Glaziers discuss common GC and CM problems
October 7, 2008
COMMERCIAL : MANAGEMENT
More coverage from the Glazing Executives Forum:
During a breakout session of the third annual Glazing Executives Forum Oct. 6 in Las Vegas, a group of about 50 glazing professionals discussed common issues they face with general contractors and construction managers. Below are problems discussed during the session.
Contract glaziers face two major challenges with project scheduling: glazing products have longer lead times than other materials, and they are at the mercy of all trades that come before, because they are one of the last trades onsite
“[Glaziers] and the HVAC guys are the only trades that can’t get their materials at Home Depot. It takes a long time to get our products,” said Gregg Lynch, president, Panoramic Window & Door Systems Inc., Piscataway, N.J. “And then we get to the job site, and there are hundreds of other subcontractors in the way.”
The best defense against scheduling problems is good communication about schedule requirements.
“If we get a contract without a schedule, we submit one,” said Tim Lietaert, president and CEO, Glazing Concepts Inc., Corona, Calif. “It helps to be proactive up front.”
Pre-contract meetings also allow opportunities for glaziers to go over their needs.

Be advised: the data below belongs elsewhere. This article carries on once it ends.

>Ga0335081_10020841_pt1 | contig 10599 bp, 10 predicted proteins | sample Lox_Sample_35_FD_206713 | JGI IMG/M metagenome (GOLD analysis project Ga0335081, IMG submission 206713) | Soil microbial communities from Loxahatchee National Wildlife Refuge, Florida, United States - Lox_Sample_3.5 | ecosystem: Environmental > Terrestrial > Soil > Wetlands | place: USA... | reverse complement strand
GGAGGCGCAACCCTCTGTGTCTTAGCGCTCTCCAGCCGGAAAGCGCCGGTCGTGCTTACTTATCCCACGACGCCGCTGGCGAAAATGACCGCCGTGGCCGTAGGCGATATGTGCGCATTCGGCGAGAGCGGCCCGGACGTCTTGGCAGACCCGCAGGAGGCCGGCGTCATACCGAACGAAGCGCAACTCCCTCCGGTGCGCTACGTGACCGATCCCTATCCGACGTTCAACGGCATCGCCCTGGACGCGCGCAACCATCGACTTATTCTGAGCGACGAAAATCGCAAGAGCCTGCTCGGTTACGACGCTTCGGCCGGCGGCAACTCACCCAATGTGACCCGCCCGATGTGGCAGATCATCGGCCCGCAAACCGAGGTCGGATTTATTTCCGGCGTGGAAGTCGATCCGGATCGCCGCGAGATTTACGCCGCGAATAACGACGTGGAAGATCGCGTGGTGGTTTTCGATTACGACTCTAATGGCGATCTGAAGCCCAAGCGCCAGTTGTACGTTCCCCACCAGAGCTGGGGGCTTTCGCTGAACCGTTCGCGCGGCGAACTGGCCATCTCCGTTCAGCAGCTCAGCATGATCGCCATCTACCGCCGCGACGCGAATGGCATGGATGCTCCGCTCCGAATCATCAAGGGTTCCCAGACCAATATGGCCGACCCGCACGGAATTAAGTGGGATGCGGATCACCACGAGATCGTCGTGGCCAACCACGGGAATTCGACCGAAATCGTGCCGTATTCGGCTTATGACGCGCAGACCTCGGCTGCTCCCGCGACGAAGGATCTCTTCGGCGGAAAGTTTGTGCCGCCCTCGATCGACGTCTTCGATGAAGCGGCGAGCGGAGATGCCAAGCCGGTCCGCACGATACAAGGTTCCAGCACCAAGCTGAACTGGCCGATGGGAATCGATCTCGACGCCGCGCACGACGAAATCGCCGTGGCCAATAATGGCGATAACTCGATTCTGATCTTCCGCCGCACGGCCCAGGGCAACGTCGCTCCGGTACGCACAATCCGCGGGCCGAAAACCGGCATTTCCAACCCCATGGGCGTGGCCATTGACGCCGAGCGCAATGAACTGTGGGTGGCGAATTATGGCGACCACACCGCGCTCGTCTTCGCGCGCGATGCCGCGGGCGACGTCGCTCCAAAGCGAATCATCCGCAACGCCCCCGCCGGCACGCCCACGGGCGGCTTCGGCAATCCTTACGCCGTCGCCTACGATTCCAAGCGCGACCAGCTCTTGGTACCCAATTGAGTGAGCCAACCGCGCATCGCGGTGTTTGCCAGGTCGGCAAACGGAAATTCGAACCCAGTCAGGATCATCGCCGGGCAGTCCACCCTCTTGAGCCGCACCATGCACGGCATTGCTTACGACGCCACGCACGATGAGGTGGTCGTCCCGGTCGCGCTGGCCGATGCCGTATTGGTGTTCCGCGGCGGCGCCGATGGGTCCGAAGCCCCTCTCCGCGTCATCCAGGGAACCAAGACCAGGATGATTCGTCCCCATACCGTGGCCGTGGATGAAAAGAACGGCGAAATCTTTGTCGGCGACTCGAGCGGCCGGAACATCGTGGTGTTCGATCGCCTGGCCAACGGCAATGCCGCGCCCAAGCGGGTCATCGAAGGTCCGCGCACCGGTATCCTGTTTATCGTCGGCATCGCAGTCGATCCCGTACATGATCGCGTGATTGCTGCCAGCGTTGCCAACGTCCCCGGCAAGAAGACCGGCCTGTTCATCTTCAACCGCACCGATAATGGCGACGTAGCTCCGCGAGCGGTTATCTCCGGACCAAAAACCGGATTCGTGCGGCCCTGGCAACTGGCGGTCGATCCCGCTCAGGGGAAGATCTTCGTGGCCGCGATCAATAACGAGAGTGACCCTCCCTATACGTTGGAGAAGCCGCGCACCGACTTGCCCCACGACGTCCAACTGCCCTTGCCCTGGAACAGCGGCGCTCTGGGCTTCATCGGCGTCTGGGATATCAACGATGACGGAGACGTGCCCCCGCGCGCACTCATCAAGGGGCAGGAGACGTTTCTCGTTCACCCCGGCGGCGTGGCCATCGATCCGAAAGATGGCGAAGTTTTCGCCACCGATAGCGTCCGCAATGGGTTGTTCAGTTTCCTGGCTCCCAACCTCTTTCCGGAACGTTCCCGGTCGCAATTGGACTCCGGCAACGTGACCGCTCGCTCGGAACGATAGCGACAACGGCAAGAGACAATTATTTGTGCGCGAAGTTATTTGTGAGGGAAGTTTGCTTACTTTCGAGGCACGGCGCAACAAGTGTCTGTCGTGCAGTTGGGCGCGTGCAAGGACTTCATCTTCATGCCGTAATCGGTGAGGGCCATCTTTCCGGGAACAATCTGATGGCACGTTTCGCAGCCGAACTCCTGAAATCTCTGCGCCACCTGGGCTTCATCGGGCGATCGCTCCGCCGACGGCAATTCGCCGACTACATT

Competing with low-price bidders
General contractors want to reduce costs, and as a result, they often look for the lowest priced bidder to complete a job. The price competition has become fierce, and some glazing contractors are putting out low bids that won’t allow them to make a profit, several glazing executives said during the session. “I would rather walk away from a potential job than throw out a low bid, Lynch said. “The lowest price is not the best offer.”
Dealing with change orders
Several attendees said that change orders are becoming common place, as general contractors often request subcontractor bids before the final architect drawings are complete. Change orders can mean more products and services from the subcontractor than what was included in the accepted bid; and getting paid for additional products and services over the bid can become tricky business.
Companies can protect themselves by keeping detailed and dated records that show the status of the design when the project was bid. Language can also be added into the contract that specifies what the bid covers.
The group of executives also addressed directives, design/build scenarios, inconsistent plans and specifications, and dimension problems.
Problems are inevitable, but one of the best ways a company can ensure they will be protected is by creating relationships with their general contractors, and not working with general contractors that act in bad faith.
“We write them off and don’t bid their jobs anymore,” said Rusty Theut, president, The Theut Cos., Columbus, Texas. “When they are looking for quality work, they will call us, and we tell them why we haven’t been bidding. … They will start to change. We deal with companies that act in good faith, so we can build a team concept on the job.”